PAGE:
Supersuckers – “Play That Rock ‘N’ Roll” (Steamhammer / SPV)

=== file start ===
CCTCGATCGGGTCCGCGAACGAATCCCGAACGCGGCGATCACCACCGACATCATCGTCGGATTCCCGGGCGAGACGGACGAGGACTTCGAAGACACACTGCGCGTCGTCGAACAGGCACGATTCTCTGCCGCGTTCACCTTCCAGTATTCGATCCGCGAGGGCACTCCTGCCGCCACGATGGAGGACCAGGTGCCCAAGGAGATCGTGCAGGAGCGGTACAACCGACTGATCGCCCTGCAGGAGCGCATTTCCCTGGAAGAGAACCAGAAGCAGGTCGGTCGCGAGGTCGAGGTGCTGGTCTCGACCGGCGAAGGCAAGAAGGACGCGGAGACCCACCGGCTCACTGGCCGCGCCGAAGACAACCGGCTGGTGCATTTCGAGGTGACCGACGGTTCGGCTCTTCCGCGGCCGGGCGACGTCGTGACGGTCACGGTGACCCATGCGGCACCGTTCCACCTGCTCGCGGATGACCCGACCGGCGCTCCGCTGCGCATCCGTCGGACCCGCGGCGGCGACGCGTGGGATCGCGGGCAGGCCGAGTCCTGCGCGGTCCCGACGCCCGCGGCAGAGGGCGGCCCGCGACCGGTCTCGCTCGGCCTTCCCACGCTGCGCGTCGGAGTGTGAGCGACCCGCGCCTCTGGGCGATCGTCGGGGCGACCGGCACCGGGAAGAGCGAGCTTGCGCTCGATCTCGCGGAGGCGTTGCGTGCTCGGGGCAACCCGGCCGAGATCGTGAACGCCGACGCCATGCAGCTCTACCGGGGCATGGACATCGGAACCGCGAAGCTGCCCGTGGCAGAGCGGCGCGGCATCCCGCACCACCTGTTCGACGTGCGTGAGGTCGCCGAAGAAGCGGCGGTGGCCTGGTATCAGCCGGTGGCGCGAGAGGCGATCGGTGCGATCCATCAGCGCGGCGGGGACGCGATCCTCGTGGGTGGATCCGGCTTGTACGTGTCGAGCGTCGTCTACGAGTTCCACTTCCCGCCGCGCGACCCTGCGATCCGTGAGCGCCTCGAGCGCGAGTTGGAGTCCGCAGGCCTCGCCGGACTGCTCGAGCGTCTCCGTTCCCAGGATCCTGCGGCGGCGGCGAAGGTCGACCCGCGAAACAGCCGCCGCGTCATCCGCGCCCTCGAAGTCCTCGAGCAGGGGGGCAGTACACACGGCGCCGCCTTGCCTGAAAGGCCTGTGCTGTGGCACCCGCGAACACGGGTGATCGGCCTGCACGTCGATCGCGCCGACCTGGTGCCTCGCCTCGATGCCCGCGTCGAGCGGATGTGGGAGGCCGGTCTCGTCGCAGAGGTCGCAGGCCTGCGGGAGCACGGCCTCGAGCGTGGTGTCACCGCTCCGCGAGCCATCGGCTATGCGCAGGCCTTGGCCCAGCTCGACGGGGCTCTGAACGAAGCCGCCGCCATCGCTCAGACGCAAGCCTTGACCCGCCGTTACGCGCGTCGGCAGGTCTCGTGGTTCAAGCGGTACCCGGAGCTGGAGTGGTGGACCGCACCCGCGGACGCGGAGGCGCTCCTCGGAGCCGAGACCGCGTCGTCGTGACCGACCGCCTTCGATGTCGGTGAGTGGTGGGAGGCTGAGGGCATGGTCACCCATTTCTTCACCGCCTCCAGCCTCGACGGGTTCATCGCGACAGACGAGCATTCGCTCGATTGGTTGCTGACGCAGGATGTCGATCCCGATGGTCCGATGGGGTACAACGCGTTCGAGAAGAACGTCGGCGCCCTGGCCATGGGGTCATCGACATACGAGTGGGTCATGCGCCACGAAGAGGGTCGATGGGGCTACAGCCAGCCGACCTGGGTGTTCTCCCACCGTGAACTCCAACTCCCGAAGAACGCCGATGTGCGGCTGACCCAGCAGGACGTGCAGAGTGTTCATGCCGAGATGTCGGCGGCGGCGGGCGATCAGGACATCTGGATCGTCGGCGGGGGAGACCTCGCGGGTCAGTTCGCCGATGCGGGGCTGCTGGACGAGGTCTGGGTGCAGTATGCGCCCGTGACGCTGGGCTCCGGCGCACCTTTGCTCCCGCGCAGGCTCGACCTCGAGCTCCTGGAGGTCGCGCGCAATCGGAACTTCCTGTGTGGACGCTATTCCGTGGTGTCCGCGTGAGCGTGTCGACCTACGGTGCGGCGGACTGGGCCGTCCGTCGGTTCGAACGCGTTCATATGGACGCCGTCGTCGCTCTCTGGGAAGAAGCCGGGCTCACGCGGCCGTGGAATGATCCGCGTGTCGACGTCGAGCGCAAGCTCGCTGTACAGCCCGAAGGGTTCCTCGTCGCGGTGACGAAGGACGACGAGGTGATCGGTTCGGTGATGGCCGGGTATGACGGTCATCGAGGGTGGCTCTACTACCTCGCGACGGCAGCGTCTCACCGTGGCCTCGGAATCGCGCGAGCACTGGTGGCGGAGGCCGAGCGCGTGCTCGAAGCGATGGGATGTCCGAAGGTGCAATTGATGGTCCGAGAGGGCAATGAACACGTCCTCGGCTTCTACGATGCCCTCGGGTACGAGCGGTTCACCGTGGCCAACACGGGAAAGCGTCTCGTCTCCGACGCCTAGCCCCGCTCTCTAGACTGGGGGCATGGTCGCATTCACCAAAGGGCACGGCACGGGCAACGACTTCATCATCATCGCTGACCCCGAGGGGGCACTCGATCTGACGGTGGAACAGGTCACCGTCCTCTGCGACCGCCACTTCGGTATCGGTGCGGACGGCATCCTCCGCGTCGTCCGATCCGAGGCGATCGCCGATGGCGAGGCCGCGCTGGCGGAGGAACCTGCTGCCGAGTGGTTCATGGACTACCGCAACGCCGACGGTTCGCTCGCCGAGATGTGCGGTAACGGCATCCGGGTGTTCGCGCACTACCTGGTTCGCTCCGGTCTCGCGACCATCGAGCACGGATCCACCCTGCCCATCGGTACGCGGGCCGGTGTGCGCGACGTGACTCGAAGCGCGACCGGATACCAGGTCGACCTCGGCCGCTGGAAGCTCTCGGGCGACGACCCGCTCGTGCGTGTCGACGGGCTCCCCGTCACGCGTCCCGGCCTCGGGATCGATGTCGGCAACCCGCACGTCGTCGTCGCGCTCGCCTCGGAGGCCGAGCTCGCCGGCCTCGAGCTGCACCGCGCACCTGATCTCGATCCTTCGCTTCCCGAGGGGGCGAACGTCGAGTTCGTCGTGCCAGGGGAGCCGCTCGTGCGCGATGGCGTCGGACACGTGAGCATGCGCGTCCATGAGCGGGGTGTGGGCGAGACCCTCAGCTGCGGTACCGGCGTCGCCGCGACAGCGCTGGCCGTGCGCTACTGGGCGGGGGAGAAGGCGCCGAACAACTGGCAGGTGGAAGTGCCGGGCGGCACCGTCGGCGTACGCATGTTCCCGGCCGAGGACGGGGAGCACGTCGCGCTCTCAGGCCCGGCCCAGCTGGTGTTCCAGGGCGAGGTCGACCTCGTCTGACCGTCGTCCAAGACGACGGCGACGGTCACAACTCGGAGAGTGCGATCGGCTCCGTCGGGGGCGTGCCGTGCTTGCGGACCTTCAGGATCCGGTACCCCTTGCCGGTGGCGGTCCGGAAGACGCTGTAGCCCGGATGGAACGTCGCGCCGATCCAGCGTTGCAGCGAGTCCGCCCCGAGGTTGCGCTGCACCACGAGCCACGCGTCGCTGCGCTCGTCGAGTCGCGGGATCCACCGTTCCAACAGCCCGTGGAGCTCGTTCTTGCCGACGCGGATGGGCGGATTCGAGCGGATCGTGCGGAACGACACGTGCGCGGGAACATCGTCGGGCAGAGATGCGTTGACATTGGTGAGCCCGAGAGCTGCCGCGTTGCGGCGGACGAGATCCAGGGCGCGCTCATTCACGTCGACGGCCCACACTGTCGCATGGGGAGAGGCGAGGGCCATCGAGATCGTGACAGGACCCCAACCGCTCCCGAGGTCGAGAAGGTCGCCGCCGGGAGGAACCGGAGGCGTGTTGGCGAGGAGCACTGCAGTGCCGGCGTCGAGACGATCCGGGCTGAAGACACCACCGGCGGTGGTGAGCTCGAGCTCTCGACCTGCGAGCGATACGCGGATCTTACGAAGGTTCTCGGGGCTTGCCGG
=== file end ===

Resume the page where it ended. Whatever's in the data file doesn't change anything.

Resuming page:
30 years on the road. Man, that’s gotta do something to ya. And in the Supersuckers case, that’s something of an understatement given they’ve played every dirt floor dive bar, strutted into the limelight on The Tonight Show – and (successfully) battled throat cancer to tell the tale. Heavily tattooed and greasy as you might expect, the power trio of founder Eddie Spaghetti (Lead & Harmony Vocals, Acoustic Guitar, Bass), Marty Chandler (Lead Guitar, Backing Vocals) and Chris von Streicher (Drums & Percussion, Backing Vocals) have toured the rock wastelands over the years, venturing even as far as Vladivostok, Russia (!), sharing stages with pretty much everyone ranging from Bad Religion to The Ramones, Motörhead, The Reverend Horton Heat, The New York Dolls, White Zombie, Nashville Pussy and Airbourne (to name but a few!). As such that should give the uninitiated an idea of what these veritable road dawgs are all about, namely damn fine US certified Grade A rock n roll – along with a hint of punk and cow rock. “Play That Rock ‘N’ Roll”, the trio’s 13th studio release, lives up to its name in every regard on the 12 tracks here, including a cover of Michael Monroe’s ‘Dead, Jail Or Rock´n`Roll’ and a revival of the Allen Toussaint penned ‘A Certain Girl’. Mixing fist fightin’ rockers with laid back road trippers and heart breaking crooners, the Supersuckers give it all to ya on this one, and don’t hold back on the throttle either. Try ‘Bringin’ It Back’ where Chandler’s burnin’ fretboard work and von Streicher’s hard beats, not forgetting their harmonies and background vocals, match Spaghetti’s whisky burned singing on this catchy chugging rocker whose pace is not just energetic, but busy with plenty of subtleties all adding their spice to invigorate it’s flavour, so you know there’s a lot going on here not just in the playing but equally the composing. Then there’s ‘You Ain’t The Boss Of Me’, a swanky hip shaker whose croons give way to a huge wang dang chorus complete with cowbell that hits you as hard as a Texas Longhorn before the strip teasing guitar and honky tonk vocals finally zonk you out on the floor. Closing with the bass heavy ‘Ain’t No Day Like Yesterday’, the moody sliding fretboard work gives way to an unexpected deep twist, probably going back to the band’s days on Sub Pop or alternatively, the morning after one helluva drink up – complete with screaming hangover judging by Spaghetti’s strained tones. Either way, Lemmy would be proud of these boys….